RESPONSES TO ‘PASSION FOR BEGINNERS’
(The only comment I the author would like to make re what you can read below, is that all the reader responses I have had for my 10th novel are from women. I have had nil feedback whatever from any man.I was very grateful to get all of the comments, the critical ones as well as those full of generous praise. I was also touched that my readers were from all over the world…)
Joanna King, New Zealand writer living Austria
You are very adept at handling various story threads, creating interest. The only thing I would dare to say is that I miss a bit, at the beginning, the riotously baroque language you employ in your blogs. But I know how difficult it is to set out your scenery, as it were, to get the necessary information across at the beginning
Mary Adams, London
So alive and vivid and immediate and real and funny and sad and characterful and jaunty. And I want to know the next bit!
Ione Murray, Leeds
(Of Chapter 1) Fucking excellent!
(Of those chapters with a lot of sex in them) I wish I could unread them!
Ali Parker Jarvis, Lincoln
Well, I liked the spicy parts!
Lizzie Morrison, writer, Cumbria
Your characters are so vivid. Good job, marra!
Frances Gapper, writer living UK Midlands
The characters are fantastic, especially Marty. And your voice and narrative style – easy and free-ranging, but also thoughtful – are so distinctive. I love its free-ranging anecdotal style, uproarious yet sensitive and insightful. Since you asked for women’s comments on your women characters, I’d say that although the narrator perceives women (apart from his wife and daughter) first and foremost in terms of their sexual nature, i.e. how sexy or non-sexy they are, their characters are also detailed and believable.
The last chapter is stark, plainly told and very moving.
Maria Angelica Almeida, Bahia, Brazil
I didn’t like your book very much, sorry. The characters are unconvincing (no self-life at all) and the narrator remains covered behind his excessive ironies and comedies. I think the confessional style requires a genuine truthful account of inner life. Of course there are many good insights and you are the brightest of writers with the language: I wish I could do just a bit of the same with my Portuguese.
I remember you told me about a novel you intend to write with animals talking about all kind of things. Have you read ‘Coloquio de Los Perros’ by Cervantes? Pure genius and I thought of you.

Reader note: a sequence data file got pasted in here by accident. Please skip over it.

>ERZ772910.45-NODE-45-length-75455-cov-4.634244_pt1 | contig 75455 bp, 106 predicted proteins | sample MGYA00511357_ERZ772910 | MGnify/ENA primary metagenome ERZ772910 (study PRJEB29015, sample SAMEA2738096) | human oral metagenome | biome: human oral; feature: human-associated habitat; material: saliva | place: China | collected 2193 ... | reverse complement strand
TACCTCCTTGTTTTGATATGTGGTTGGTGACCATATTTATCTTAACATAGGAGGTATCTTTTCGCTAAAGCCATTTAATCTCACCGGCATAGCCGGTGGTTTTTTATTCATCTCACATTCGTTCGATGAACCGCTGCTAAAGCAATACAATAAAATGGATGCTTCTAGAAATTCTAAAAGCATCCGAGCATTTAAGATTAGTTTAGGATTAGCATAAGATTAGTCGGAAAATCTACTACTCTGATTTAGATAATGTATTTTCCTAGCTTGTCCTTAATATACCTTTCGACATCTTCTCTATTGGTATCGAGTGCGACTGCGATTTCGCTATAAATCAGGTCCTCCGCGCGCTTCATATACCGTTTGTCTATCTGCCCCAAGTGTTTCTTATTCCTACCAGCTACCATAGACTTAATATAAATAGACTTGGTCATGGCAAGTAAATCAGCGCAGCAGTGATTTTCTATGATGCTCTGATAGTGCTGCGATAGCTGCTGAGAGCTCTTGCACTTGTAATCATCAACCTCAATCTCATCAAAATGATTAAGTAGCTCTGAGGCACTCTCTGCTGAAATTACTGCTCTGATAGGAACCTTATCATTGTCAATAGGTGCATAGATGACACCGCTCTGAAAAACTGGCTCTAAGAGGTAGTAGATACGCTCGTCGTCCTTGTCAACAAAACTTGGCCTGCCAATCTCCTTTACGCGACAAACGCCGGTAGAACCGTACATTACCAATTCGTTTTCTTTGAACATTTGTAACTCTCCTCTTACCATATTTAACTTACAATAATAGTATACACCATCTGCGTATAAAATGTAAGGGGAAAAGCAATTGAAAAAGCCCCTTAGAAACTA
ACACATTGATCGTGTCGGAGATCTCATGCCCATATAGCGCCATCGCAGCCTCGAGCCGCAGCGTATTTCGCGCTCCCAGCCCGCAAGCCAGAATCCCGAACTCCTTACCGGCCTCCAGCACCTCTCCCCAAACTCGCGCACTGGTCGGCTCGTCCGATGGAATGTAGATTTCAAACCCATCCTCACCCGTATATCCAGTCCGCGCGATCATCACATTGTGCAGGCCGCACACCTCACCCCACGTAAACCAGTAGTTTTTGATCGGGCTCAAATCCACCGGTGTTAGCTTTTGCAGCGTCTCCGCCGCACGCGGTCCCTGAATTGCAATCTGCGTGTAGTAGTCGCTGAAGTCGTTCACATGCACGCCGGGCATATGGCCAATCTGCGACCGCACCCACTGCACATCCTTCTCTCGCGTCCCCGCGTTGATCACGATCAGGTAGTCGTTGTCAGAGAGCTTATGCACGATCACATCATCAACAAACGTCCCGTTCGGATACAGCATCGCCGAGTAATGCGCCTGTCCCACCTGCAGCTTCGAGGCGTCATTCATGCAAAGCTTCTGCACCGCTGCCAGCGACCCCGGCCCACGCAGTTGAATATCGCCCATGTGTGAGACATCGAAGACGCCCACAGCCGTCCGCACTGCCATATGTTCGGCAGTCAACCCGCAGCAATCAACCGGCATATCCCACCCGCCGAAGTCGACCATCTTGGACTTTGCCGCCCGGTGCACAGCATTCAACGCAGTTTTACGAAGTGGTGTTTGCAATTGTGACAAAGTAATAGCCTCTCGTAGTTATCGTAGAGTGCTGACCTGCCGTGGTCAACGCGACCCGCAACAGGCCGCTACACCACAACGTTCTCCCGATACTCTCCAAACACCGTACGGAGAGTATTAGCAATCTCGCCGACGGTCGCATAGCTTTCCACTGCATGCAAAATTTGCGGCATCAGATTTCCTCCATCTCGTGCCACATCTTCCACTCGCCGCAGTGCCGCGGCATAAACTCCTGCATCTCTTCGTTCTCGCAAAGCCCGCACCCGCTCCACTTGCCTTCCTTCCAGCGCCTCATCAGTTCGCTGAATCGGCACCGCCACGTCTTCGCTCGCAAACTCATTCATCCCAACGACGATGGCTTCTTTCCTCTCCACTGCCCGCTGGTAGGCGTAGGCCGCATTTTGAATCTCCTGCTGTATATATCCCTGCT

Monica Shama, London
I am of course aware that all your books have featured you in a big way, I would have to be really blinkered not to have realised that. The difference for me is that there was significant fictional content in your previous books, and I couldn’t really see that in this one, it seemed to be more of a memoir and was all about you. I remember you asking me not to read ‘Kin’ from 1986, and saying that you wished it hadn’t been published, as it was too autobiographical and you weren’t happy it was in the public domain. Obviously the actual writing in this book is very good, but I found it a bit repetitive, and you ended each chapter with some kind of sweeping statement; it read a bit too much like your blog. You kept on reminding the reader that it was about people’s unexpected behaviour, once would have been enough… I also felt that the characters of the women were not really developed, they seemed to be there just for one thing, sex. And I’m sorry, but I didn’t like the so called spicy parts. It seemed as if you had really rushed the last two chapters and couldn’t wait to be finished with it.
Having said all that, I want to say that I really hope it does well and that you get some positive feedback both from your friends and the agents!
Sorry, I really wanted to love this book. I know how hard you worked on it and think it is great that you are writing again.
Ginny Callaway, Maryland USA
I’m enjoying your autobiographical novel, & impressed with your writing skills.I particularly like it when you wax philosophical as in Chapter 12, remarking on the mysteries in what attracts certain people to a particular other, and when you remark on how every human being has qualities lovable to another. Our culture is so obsessed with youth, beauty, and material things, I find your outlook to be a breath of fresh air.
The next paragraph speaks about out human inclination to have our tiny egos micromanage our fate, when these decisions the wise would leave in God’s hands. As you said ” be careful what you wish for”.